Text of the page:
Design Build Finance Maintain Operate (DBFMO)/ Design Build Finance Operate Maintain (DBFOM) and Design Build Operate (DBO) are common examples of PPP delivery models where resilience and future-proofing can be built into the procurement terms. This will help PPP proponents think about lifetime costs as well.
The recent spate of adverse weather events make clear the urgent need to consider environmental sustainability and resilience for effective future-proofing of PPP projects. The EIU mentions environmental sustainability has started to drive capital efficiency in infrastructure and this should be noted.
Building capital efficiency into PPP projects must be considered by PPP public sector project planners and their private sector investors. How many more Hurricane Harvey’s can we afford? How many times are we willing to absorb exorbitant infrastructure reconstruction and recovery costs that could have been mitigated by resilience planning? Are we going to keep making the same mistakes?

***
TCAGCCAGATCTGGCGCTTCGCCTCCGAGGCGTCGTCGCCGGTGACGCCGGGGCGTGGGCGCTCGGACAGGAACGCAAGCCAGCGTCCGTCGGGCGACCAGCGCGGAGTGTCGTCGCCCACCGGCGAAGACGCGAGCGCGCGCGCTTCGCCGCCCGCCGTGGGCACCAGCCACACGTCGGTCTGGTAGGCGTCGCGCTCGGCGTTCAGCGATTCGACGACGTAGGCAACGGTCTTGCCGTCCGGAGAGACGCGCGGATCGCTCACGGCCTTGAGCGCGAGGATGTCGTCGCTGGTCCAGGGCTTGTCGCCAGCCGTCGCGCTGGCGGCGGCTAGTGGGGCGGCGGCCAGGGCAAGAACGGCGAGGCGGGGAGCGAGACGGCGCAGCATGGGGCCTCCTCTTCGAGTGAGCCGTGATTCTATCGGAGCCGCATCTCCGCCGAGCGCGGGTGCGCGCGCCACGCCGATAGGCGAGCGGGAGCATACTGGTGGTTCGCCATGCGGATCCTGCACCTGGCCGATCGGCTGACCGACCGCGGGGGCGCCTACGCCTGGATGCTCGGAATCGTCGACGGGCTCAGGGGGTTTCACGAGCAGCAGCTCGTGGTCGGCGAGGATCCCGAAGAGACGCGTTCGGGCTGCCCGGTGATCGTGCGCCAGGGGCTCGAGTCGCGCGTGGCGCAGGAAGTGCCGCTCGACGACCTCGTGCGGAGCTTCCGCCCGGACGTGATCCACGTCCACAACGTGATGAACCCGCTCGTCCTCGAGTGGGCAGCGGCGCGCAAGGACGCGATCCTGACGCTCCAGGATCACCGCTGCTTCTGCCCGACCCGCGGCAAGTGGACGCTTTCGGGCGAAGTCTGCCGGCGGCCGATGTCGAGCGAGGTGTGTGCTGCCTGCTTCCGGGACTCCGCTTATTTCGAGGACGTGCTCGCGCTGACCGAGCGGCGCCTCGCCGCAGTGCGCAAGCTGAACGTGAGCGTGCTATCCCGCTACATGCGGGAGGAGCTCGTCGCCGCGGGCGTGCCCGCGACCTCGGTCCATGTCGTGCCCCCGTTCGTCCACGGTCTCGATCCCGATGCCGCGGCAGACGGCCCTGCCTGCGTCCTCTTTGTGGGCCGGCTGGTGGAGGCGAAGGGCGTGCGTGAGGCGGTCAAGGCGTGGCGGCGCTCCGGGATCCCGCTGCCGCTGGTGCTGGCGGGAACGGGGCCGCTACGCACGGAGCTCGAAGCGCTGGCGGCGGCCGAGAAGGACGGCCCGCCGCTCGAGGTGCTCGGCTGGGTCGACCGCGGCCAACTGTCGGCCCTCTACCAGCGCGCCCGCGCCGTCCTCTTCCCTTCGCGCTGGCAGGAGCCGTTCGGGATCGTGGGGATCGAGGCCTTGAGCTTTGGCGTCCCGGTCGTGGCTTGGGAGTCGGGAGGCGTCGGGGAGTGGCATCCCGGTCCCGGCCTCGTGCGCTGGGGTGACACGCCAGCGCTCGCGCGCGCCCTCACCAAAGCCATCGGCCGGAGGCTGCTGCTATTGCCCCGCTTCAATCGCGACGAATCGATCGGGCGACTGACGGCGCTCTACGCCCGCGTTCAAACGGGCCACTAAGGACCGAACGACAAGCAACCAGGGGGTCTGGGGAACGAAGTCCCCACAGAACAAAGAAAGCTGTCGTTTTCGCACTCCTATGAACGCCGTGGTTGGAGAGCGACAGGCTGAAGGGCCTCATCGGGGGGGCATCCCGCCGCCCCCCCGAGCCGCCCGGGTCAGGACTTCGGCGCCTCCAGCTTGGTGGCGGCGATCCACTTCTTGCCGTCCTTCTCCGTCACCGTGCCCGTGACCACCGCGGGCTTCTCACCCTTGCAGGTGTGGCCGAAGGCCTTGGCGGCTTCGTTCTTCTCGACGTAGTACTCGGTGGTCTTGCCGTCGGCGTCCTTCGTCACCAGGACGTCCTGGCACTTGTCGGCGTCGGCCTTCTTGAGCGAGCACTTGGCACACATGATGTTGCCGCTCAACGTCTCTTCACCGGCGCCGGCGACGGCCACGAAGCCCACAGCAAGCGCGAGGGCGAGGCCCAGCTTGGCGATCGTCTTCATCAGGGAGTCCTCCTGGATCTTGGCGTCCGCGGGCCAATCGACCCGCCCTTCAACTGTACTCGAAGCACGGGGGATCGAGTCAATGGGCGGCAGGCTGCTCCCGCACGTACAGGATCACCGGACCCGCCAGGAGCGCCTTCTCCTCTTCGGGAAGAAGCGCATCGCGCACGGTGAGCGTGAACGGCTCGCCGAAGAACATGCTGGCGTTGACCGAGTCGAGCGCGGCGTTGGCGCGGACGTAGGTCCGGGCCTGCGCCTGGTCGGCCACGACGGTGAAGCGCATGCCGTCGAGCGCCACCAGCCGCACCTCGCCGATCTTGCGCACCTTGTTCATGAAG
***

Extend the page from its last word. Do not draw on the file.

As government and investors explore future-proofing and resilience planning for PPP projects, they might consider collaborating with the new United Nations Economic Commission for Europe (UNECE)-affiliated International PPP in Resilience Center that has been established in Louisiana. This organization will be a thought leader in building resilient infrastructure best practices that will be able to withstand future shocks more efficiently.
Please share your examples or suggestions for future-proofing and resiliency planning for PPPs and infrastructure projects below.
The original version of this blog appeared on David Baxter’s LinkedIn page.
Disclaimer: The content of this blog does not necessarily reflect the views of the World Bank Group, its Board of Executive Directors, staff or the governments it represents. The World Bank Group does not guarantee the accuracy of the data, findings, or analysis in this post.